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Dealing With Partner Disagreement: Tips to Move You Forward

On Behalf of | Jun 12, 2017 | Business Management

R. Shawn McBride recently gave tips to move forward with partner’s disagreement.

Hey folks, Shawn here talking about another common issue we see. How do we deal with partner disagreement? How do we work through this issue? Well, the lawyer in me says go to the documents, and that’s usually the first place we’re going to start with. Somebody comes to me, and they’re having a partner disagreement, one of the first things I want to do is look at the underlying documents. I want to look at the state law where that partnership is formed, and I want to look at the documents that are signed.

Now partnerships take many forms. We used to term partnership very generally. It could be an LLC, could be a corporation, or could be another entity. How do we look at what controls? Well, the legal documents are really going to be our first line of inquiry. That’s really going to tell us what the legal rights are. Doesn’t necessarily mean the answer we’re going to get to, but it tells us where things are arranged.

So those dusty documents that you signed early in your business, a lot of people use internet forms and other stuff they don’t think about. This is where the stuff starts to come back and unfortunately doesn’t help you, so this is why we want to get ahead of it when we can. We want to get ahead of these issues.

We want to get these documents set up right at the beginning or if the things are going well, it’s a great time to revisit them and say hey let’s get these documents updated in case we do have a disagreement. So the first thing we do is going to look at these documents. We’re going to see what the rights are.

Often they have a disagreement provision. They provide what’s it going to do. It may be good. It may be bad. It may set forth a mechanism. Sometimes there’s a mediation or arbitration. Sometimes there’s a buyout provision. That’s really the legal remedy. That kind of tells us what our baseline is, what our possible outcome is, and then from there, we want to negotiate.

The best thing we can do in all of these situations usually is protect the value of the business, and that means conversation, discussion, working together. Get the business owners in the same room talking about what’s happening in the business. Make sure we all understand each other, and from there we take that information and that stuff and we come up with a solution that works for both the partners.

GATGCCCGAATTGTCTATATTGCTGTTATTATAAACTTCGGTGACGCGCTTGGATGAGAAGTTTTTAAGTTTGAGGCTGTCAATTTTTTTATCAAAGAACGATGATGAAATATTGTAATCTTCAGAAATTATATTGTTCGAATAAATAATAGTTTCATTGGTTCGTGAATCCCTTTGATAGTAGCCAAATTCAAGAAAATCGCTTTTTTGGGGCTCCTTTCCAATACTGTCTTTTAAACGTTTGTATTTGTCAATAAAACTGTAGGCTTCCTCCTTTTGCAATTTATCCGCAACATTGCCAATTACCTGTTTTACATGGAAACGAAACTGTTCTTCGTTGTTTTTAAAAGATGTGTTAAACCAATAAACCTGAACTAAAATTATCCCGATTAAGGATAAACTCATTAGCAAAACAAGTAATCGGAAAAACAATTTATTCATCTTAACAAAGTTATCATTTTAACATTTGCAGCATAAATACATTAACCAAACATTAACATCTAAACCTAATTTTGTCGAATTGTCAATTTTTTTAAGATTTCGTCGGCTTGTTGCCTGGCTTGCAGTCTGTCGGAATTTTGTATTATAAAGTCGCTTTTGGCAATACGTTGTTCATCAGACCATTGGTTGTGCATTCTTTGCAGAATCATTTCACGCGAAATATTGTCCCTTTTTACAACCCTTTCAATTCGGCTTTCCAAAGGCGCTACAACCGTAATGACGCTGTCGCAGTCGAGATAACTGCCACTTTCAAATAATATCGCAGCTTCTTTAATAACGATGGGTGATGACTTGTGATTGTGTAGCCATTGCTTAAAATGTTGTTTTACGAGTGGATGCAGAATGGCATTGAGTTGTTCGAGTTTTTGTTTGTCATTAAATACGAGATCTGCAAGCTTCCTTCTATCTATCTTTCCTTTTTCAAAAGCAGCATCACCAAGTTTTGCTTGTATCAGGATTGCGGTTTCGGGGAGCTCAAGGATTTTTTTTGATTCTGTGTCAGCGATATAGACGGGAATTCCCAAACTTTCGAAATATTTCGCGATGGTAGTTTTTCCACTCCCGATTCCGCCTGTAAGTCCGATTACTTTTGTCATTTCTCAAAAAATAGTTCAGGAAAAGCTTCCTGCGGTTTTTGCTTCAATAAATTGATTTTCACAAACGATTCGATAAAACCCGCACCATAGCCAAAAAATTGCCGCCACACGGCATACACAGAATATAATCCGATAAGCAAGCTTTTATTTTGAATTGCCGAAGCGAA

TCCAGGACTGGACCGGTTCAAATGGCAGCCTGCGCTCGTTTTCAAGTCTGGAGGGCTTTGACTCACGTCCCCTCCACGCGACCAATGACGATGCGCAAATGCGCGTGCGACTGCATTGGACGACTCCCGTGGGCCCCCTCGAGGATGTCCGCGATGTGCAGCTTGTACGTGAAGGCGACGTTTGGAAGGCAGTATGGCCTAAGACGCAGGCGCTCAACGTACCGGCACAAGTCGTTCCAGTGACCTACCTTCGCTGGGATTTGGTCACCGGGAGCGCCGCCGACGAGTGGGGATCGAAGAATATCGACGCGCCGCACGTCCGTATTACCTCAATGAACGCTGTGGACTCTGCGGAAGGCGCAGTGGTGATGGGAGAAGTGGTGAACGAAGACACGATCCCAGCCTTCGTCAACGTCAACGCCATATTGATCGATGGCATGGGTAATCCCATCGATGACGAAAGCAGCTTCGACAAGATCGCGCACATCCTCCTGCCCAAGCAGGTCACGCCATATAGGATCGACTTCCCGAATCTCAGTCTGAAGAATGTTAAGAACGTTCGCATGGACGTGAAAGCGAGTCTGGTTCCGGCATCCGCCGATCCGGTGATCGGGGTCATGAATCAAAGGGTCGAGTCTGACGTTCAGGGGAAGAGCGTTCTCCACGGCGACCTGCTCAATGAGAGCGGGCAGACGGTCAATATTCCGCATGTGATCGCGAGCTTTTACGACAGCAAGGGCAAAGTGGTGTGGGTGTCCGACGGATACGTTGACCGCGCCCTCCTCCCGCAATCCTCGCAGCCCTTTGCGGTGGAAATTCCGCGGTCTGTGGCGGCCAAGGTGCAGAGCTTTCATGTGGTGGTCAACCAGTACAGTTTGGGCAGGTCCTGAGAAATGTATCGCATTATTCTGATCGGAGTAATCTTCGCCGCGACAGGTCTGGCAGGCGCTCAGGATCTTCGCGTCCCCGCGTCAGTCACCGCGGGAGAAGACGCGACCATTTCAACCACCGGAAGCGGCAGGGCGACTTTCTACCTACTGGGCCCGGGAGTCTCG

The best thing usually is an orderly exit. One of the partners leaves. The other partner buys them out, maybe a direct cash buyout if there’s enough money around. A lot of times there’s not, so it could be a timed payout over time, so the partner exits. Now we’ve got the business value protected, we’ve maximized the amount of money there, bigger pot because we haven’t wasted time with lawyers and destroying the value of the business, and the business is moving forward, so we want to negotiate outcomes. Starting with the documents and then moving to a negotiated outcome.

Now it’s usually something a business owner probably doesn’t want to do on their own. You can negotiate this on your own, but you really need to know what your legal rights are, and you also need to think strategy, so you want that outside perspective.

So if this stuff’s resonating with you, check out our blog,, R. Shawn McBride public page on Facebook has a lot of great videos like this that will help you with these situations.

Of course, I work with business owners a lot of these situations. The McBride for Business YouTube channel has some great videos too. Check it all out, collect some resources, and let me know if I can help you. R. Shawn McBride. Talk to you soon.

Each case is unique.  Past results do not guarantee future outcomes. This posting is intended to be a tool to familiarize readers with some of the issues discussed herein.  This is not meant to be a comprehensive discussion and additional details should be discussed with your attorneys, accountants, consultants, bankers and other business planners who can provide advice for your circumstances. Each case is unique.  Past results do not guarantee future outcomes. This article should not be treated as legal advice to any person or entity. Sharon Brucker.

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